The death toll for U.S. service members in Iraq has surpassed the casualties from the World Trade Center. If you're reading this blog, you probably don't need the dose of visceral sadness and outrage that Steve Young eloquently articulates:
"Before you can honestly understand war's demands, it is incumbent to empathize with those who have already lost, and you cannot empathize with those who have suffered by reflecting on 2800 deaths. You empathize by contemplating a single death... 2800 times.
You have to see each of the 2800, not as a number but as a real person; someone who had a history, albeit a much too short one; someone who was once an infant in the arms of a mother or a father. A mother and a father once filled with joy... hope...dreams. You have to understand that the man or woman who died was once a child playing with friends, laughing, crying, absorbing an education...working on building tomorrows. You have to place yourself inside each one of those human numbers, entering a battlefield incredibly scared, breathing heavily, gulping fear, alive, but unaware that in moments you would die. "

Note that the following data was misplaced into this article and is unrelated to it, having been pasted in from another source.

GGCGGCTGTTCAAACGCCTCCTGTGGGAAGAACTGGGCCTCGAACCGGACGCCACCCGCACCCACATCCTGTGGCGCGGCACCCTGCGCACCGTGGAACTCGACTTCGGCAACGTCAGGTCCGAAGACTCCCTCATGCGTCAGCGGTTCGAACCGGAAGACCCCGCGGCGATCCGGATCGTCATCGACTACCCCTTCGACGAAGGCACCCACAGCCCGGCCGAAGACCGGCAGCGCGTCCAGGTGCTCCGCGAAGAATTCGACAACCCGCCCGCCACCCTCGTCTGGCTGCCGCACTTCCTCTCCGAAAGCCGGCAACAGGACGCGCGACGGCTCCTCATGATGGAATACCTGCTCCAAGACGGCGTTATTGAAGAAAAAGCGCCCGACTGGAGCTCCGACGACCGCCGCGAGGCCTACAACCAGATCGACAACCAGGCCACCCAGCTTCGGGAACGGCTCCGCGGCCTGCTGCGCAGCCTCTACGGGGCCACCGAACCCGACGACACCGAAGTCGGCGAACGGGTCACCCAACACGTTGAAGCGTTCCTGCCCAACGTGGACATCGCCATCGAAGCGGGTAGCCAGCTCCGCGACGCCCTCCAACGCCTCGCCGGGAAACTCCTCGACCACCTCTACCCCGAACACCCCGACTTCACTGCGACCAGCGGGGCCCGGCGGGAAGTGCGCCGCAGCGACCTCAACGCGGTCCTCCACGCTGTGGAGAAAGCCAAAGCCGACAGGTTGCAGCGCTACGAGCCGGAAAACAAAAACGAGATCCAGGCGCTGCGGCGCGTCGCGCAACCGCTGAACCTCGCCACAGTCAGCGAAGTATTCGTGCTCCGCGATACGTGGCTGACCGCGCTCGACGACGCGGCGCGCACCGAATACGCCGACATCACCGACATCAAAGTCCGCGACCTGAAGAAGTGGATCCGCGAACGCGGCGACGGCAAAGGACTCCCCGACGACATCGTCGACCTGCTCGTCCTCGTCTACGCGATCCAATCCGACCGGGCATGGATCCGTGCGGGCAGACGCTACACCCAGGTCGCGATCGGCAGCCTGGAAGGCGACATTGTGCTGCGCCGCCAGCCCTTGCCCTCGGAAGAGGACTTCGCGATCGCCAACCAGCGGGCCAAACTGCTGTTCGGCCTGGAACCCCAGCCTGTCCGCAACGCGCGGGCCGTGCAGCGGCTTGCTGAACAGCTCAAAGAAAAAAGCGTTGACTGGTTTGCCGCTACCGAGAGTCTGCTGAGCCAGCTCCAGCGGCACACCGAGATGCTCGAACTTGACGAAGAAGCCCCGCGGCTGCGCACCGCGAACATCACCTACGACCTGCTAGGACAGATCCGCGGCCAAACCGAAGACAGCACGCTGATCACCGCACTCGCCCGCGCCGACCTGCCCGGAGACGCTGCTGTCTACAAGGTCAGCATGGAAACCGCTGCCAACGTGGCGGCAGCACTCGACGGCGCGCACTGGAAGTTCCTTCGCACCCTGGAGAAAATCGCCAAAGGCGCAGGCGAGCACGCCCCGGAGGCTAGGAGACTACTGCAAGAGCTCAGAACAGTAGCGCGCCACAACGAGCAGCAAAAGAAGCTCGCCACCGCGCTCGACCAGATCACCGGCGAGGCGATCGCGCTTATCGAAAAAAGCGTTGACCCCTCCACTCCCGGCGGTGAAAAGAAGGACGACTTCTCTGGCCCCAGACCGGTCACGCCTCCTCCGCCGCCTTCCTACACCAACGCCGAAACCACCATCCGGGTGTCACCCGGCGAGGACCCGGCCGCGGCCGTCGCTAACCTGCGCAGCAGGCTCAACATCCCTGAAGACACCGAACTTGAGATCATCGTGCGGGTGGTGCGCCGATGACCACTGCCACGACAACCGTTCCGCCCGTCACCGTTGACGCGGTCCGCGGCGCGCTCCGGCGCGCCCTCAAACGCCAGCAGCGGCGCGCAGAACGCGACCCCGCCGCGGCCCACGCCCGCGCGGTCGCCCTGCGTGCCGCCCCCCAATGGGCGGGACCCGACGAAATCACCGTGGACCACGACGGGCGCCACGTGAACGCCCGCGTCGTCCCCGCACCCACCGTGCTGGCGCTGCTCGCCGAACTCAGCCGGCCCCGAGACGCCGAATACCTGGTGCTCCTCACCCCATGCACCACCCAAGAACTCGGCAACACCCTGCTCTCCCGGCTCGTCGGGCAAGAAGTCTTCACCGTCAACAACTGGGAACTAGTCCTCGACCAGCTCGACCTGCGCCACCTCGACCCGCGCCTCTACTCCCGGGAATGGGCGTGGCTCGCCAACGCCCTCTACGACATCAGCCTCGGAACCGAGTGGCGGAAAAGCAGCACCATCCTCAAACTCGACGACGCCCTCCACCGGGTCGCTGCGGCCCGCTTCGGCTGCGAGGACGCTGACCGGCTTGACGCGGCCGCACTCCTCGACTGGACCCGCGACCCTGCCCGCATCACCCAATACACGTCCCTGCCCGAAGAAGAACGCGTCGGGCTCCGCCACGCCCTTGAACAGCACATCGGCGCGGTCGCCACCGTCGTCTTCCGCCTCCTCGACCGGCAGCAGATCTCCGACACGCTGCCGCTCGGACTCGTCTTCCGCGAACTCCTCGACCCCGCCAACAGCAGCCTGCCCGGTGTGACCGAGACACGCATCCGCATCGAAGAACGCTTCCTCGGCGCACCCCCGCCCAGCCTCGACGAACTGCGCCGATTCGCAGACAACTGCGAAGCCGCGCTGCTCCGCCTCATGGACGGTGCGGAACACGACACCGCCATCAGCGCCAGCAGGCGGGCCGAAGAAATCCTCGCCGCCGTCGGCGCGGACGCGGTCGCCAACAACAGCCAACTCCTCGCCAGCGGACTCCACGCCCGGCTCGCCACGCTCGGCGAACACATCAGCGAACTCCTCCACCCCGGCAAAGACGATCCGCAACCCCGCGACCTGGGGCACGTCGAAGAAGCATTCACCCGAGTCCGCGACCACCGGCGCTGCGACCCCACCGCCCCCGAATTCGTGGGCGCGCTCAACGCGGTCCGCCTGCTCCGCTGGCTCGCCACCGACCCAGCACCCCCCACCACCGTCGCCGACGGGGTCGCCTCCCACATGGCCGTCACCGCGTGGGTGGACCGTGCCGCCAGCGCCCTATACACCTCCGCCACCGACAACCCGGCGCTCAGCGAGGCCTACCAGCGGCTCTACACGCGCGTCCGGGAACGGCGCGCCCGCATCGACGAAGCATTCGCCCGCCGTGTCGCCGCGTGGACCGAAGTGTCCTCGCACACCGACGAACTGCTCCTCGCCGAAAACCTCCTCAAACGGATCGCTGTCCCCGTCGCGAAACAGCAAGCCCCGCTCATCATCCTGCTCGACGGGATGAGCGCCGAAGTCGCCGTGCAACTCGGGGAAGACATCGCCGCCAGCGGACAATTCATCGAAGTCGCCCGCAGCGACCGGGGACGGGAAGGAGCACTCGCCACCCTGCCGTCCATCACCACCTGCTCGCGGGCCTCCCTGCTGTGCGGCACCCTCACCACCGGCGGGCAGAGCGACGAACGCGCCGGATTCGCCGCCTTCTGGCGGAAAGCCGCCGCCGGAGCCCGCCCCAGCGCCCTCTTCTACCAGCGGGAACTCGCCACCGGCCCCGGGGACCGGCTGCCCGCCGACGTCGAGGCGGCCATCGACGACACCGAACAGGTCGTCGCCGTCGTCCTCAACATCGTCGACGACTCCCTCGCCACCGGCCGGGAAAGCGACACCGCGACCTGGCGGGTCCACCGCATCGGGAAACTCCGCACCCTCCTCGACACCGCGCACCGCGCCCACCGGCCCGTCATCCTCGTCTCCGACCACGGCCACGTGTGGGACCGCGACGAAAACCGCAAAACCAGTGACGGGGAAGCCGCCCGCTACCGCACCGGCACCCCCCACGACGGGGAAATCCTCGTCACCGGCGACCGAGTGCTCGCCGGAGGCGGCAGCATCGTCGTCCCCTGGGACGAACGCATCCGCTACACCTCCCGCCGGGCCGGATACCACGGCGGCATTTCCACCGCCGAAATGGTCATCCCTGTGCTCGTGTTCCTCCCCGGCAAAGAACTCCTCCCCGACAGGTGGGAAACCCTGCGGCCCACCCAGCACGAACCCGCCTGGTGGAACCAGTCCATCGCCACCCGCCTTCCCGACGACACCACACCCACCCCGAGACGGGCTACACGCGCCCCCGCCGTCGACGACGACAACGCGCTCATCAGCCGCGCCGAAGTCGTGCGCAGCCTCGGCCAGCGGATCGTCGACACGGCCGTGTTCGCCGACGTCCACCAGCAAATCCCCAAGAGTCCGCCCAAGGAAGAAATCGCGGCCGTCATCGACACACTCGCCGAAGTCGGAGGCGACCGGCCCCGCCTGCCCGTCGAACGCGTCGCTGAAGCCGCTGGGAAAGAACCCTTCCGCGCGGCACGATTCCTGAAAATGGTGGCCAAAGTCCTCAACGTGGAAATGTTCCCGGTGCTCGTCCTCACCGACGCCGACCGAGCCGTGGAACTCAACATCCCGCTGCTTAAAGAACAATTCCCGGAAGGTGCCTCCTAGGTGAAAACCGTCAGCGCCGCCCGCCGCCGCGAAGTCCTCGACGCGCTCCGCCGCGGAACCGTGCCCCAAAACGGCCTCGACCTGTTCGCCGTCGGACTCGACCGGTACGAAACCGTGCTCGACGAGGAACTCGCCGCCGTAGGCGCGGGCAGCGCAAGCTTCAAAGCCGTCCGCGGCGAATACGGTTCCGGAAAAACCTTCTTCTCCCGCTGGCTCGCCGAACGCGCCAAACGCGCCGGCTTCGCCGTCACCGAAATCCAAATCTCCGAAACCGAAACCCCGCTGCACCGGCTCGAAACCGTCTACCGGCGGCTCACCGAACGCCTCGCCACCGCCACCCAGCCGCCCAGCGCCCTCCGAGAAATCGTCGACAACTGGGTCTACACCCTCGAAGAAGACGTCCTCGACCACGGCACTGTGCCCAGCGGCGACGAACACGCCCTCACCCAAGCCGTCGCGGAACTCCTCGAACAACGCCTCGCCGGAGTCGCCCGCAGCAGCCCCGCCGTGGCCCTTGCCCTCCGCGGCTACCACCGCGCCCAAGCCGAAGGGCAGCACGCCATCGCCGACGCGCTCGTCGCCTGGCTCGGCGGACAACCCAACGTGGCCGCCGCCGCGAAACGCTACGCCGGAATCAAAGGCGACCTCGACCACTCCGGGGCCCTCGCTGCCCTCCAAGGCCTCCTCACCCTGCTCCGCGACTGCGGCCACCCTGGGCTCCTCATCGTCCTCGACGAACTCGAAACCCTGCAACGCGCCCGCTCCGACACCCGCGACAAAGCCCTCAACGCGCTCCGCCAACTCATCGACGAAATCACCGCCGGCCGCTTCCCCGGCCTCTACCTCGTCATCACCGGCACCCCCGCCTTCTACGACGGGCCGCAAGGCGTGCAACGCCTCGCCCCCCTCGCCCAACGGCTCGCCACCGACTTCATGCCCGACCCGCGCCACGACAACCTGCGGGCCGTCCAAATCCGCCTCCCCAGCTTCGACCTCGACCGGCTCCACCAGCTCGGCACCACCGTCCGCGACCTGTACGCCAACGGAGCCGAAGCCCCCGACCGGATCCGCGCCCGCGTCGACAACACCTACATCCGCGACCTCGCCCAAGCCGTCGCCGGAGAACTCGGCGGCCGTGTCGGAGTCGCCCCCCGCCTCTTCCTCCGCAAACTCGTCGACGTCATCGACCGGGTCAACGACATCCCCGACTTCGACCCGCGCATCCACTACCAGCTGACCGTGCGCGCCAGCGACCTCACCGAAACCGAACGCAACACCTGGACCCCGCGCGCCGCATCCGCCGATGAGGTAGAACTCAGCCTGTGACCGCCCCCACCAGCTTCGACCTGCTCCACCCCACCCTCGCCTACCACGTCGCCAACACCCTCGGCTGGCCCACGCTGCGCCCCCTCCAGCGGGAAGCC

--Via Huffington Post
With all the talk about Vietnam comparisons -- especially Tet -- one has to ask: Where are the people in the street? By this point in the war, there was mass protest. Four months before Tet was the march on the Pentagon. 2,800 dead kids; 300,000 dead Iraqis. Where's the OUTRAGE?